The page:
Tag Archives: Thanksgiving

Roasted Brussels sprouts with bacon from Everyday Good Thinking, the official blog of @HamiltonBeach #Thanksgiving
Brussels sprouts are the quintessential “gross vegetable”, admonished by children across the country and prompting most to say “Ewwww!” at the mere mention of their name. However, most grown ups who’ve mercifully given the tiny cabbage a second chance are surprised at just how delicious they really are. We at Hamilton Beach believe the secret to good Brussels sprouts is a good roasting or pan fry (not boiling), so we’ve included a recipe below to get you started. When creating your own Brussels sprout recipes, remember they pair beautifully with bacon, parmesan and other savory and salty accompaniments. Following these basic guidelines, you’re sure to have an entire family of Brussels sprouts converts.

Roasted Brussels sprouts with bacon from Everyday Good Thinking, the official blog of @HamiltonBeach #Thanksgiving


Brussels sprouts were popular in the Belgian city for which they are named as far back as the 1500s. They grow along the sides of long stalks, a funny sight if you’ve never seen them sold this way at the grocery store! The stalks can grow up to four feet high and produce up to three pounds of sprouts each. The sprouts are part of the same family as cabbage, kale, broccoli and kohlrabi, and they contain vitamin A, vitamin C, folic acid and dietary fiber.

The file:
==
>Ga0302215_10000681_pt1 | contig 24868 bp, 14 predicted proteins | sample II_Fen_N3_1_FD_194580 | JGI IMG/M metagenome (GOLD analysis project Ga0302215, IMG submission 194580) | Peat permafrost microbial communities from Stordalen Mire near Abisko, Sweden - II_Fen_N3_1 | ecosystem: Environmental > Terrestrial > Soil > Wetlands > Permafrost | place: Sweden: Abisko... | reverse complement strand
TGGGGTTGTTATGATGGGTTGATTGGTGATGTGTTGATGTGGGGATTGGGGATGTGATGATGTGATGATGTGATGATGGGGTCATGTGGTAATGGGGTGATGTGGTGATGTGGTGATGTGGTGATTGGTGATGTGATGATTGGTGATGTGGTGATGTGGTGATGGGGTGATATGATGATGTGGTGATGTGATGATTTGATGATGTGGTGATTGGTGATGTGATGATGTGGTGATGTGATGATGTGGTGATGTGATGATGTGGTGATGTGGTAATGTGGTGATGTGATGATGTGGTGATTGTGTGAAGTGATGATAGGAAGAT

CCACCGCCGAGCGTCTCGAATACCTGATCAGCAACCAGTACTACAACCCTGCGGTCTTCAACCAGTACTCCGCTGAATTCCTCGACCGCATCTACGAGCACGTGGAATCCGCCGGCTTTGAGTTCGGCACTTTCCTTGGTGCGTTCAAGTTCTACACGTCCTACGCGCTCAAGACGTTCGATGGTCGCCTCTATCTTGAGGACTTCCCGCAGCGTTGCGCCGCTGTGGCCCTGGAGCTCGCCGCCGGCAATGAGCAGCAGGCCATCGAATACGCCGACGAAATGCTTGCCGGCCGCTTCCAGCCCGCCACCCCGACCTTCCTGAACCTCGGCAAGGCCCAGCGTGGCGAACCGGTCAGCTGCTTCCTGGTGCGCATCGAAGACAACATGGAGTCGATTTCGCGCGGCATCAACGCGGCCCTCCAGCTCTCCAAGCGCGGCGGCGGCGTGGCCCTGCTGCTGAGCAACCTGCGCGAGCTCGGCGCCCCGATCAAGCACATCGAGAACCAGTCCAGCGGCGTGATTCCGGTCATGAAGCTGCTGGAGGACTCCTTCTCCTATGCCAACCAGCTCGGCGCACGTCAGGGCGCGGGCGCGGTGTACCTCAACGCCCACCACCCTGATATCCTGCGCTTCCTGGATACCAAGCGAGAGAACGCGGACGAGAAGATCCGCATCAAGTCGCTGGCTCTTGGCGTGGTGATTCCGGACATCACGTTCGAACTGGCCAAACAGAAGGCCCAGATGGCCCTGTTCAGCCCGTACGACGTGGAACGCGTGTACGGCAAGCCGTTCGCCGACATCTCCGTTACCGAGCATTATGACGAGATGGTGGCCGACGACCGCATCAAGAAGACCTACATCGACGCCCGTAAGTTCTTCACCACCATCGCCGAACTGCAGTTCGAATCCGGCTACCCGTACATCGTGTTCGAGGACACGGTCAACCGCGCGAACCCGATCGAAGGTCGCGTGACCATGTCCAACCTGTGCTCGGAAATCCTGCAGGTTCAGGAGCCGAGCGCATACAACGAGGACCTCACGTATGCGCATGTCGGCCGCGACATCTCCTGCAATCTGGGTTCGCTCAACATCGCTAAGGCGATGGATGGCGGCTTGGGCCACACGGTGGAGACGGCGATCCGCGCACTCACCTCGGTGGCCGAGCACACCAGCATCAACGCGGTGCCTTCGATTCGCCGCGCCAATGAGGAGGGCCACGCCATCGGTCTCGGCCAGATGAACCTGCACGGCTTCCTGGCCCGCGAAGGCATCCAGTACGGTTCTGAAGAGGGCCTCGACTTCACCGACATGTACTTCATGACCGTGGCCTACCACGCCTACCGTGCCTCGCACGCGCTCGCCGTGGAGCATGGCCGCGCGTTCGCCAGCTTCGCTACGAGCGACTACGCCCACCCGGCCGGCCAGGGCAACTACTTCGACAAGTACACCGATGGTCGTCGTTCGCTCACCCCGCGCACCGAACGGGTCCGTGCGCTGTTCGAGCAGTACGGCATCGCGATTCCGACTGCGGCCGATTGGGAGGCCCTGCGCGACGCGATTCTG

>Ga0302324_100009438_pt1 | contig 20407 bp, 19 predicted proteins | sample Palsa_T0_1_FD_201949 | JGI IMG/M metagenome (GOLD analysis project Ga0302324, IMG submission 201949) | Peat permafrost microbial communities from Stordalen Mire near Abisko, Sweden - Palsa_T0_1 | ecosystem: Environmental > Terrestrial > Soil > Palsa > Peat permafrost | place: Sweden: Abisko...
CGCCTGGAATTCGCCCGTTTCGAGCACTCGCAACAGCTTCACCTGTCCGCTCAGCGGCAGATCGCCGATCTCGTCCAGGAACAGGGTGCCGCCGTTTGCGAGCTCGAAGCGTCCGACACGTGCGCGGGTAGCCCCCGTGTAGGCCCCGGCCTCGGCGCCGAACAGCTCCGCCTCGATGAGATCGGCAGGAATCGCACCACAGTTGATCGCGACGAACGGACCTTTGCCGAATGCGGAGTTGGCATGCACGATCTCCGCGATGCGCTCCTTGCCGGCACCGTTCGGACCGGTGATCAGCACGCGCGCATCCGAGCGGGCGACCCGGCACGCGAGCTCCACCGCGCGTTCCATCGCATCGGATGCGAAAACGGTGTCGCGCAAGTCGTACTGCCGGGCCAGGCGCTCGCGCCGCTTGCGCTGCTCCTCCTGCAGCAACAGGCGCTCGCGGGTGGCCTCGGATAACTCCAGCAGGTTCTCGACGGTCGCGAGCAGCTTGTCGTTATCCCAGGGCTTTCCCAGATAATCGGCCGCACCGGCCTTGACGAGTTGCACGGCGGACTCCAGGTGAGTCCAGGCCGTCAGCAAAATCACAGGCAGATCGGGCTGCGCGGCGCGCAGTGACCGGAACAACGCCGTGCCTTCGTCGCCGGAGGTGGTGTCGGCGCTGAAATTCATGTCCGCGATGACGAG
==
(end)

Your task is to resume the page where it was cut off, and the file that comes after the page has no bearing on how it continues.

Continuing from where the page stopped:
Roasted Brussels sprouts with bacon from Everyday Good Thinking, the official blog of @HamiltonBeach #Thanksgiving

To prepare Brussels sprouts, trim the ends off the buds and remove any loose outer leaves and any yellowing or spotted leaves. Rinse and dry the sprouts. At this point, the sprouts can be cooked whole, or they can be cut in half or quarters. We cut the sprouts in half for this recipe because it allows for more surface area to crisp up during the roasting process, and we think the crispness of the sprouts is delicious.

Roasted Brussels sprouts with bacon from Everyday Good Thinking, the official blog of @HamiltonBeach #Thanksgiving


Glazed Brussels Sprouts with Bacon